At its inception, the internet was a beautifully idealistic and equal place. But the world sucks and we’ve continuously made it more and more centralized, taking power away from users and handing it over to big companies. And the worst thing is that we can’t fix it — we can only make it slightly less awful.
That was pretty much the core of Pirate Bay’s co-founder, Peter Sunde‘s talk at tech festival Brain Bar Budapest.
Today the European Parliaments committee for the internal market (IMCO) has voted on the new EU copyright package.
The »censorship machine« (demanding that net platforms and ISP:s should filter all user uploaded content) fell. This is a victory for a free and open Internet.
(But still, the proposal is not quite dead. It can be re-tabled for the main vote in plenary.)
However, the »link tax« (license fees for linking to mainstream media content) still stands.
This terrible idea must be stopped in plenary!
It ain’t over ’till the fat lady sings.
Update » A more detailed report » IMCO Vote on Copyright in the DSM: crying tears of…? »
Update 2 » Pirate MEP Julia Reda » 5 takeaways from the first important copyright reform vote in the European Parliament »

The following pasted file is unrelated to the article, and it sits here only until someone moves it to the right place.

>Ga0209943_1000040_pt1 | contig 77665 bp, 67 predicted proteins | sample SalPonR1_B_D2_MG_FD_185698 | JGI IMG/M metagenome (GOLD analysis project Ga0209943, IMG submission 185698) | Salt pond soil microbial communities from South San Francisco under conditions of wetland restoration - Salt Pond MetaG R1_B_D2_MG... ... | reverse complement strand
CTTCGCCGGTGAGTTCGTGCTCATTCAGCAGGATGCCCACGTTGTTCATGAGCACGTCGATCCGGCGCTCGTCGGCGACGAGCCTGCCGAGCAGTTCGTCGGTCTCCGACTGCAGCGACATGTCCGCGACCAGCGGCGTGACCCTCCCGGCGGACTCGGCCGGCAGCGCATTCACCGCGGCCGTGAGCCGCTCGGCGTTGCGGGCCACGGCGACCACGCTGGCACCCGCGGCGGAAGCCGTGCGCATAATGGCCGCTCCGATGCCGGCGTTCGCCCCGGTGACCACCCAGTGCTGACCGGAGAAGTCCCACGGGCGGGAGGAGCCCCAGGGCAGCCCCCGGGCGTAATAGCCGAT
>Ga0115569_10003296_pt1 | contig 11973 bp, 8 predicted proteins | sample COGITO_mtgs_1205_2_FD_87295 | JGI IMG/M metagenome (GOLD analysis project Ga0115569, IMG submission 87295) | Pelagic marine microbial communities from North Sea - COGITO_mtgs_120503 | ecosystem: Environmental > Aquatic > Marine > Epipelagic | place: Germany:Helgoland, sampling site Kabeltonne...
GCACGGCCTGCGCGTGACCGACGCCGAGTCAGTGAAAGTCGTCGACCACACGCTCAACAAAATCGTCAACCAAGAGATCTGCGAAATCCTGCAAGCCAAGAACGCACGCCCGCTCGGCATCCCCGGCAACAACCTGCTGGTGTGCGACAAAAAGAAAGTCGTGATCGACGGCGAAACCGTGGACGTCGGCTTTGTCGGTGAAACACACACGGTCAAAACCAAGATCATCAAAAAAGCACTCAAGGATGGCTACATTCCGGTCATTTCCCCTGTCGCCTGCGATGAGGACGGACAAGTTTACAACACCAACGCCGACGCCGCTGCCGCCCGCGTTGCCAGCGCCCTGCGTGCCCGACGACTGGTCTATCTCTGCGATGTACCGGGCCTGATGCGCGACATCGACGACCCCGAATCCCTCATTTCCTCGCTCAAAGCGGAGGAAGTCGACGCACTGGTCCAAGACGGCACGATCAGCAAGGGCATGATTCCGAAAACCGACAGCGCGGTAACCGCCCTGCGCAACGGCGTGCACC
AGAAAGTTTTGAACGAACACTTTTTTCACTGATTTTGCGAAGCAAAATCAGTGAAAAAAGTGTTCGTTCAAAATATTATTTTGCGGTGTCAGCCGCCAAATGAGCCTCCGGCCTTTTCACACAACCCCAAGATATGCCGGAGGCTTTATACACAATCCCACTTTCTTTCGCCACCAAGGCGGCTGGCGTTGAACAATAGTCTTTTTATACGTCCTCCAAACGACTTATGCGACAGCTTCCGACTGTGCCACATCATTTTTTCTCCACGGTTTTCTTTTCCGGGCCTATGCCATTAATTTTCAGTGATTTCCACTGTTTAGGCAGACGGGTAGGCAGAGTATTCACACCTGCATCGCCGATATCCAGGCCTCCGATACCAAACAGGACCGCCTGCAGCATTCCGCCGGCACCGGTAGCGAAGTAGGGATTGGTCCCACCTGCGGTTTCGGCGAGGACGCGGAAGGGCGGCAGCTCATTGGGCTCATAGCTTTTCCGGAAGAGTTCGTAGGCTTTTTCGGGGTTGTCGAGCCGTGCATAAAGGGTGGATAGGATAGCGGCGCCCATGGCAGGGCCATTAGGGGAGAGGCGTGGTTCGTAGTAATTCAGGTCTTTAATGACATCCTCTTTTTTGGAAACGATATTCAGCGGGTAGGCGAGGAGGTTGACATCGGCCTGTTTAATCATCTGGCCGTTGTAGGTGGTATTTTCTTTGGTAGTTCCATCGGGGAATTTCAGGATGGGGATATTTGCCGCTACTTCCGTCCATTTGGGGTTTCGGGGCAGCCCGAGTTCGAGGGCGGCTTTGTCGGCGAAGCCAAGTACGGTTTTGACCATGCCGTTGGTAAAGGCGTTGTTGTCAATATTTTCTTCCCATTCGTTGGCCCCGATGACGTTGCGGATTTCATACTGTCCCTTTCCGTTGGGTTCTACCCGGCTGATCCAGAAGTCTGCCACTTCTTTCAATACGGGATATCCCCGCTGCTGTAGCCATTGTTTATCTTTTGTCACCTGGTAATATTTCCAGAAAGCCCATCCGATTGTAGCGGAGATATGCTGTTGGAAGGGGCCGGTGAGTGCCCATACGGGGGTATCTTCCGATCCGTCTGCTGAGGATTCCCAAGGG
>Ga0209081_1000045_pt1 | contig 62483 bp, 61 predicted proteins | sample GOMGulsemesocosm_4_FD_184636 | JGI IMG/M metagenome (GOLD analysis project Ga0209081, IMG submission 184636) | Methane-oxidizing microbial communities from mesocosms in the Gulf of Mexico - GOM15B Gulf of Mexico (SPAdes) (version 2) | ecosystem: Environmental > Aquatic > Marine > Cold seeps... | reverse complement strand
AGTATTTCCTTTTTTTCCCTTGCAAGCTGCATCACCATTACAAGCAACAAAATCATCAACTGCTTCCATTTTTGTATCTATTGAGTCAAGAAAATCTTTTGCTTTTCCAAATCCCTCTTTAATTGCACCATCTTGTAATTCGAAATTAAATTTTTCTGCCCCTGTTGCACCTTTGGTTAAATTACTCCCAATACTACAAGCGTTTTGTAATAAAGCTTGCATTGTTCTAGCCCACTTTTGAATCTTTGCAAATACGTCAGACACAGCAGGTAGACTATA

Further, there is something disturbing in this apparent ubiquitous acceptance of profiling by political parties. After all, did you ever consent for the content you post online, the words you type in your messages, the “likes” you post, the website you browse, the places you go, the things you buy, and the other “data points” that companies have on you to be used to profile you for political purposes? And are you confortable for this vast array of data (often seemingly irrelevant crumbs of our personalities) to be used to pigeonhole (and predict) your political leanings?
Privacy International: Hiding in plain sight — political profiling of voters »
“The U.S. is buttressing its paperwork walls with new requirements for social media disclosures as part of revised visa applications.” (…)
“The new questionnaire will ask for social media handles dating back over the last five years and biographical information dating back 15 years.” (…)
“Quoting an unnamed State Department official, Reuters reported that the additional information would only be requested when the department determines that ‘such information is required to confirm identity or conduct more rigorous national security vetting’.”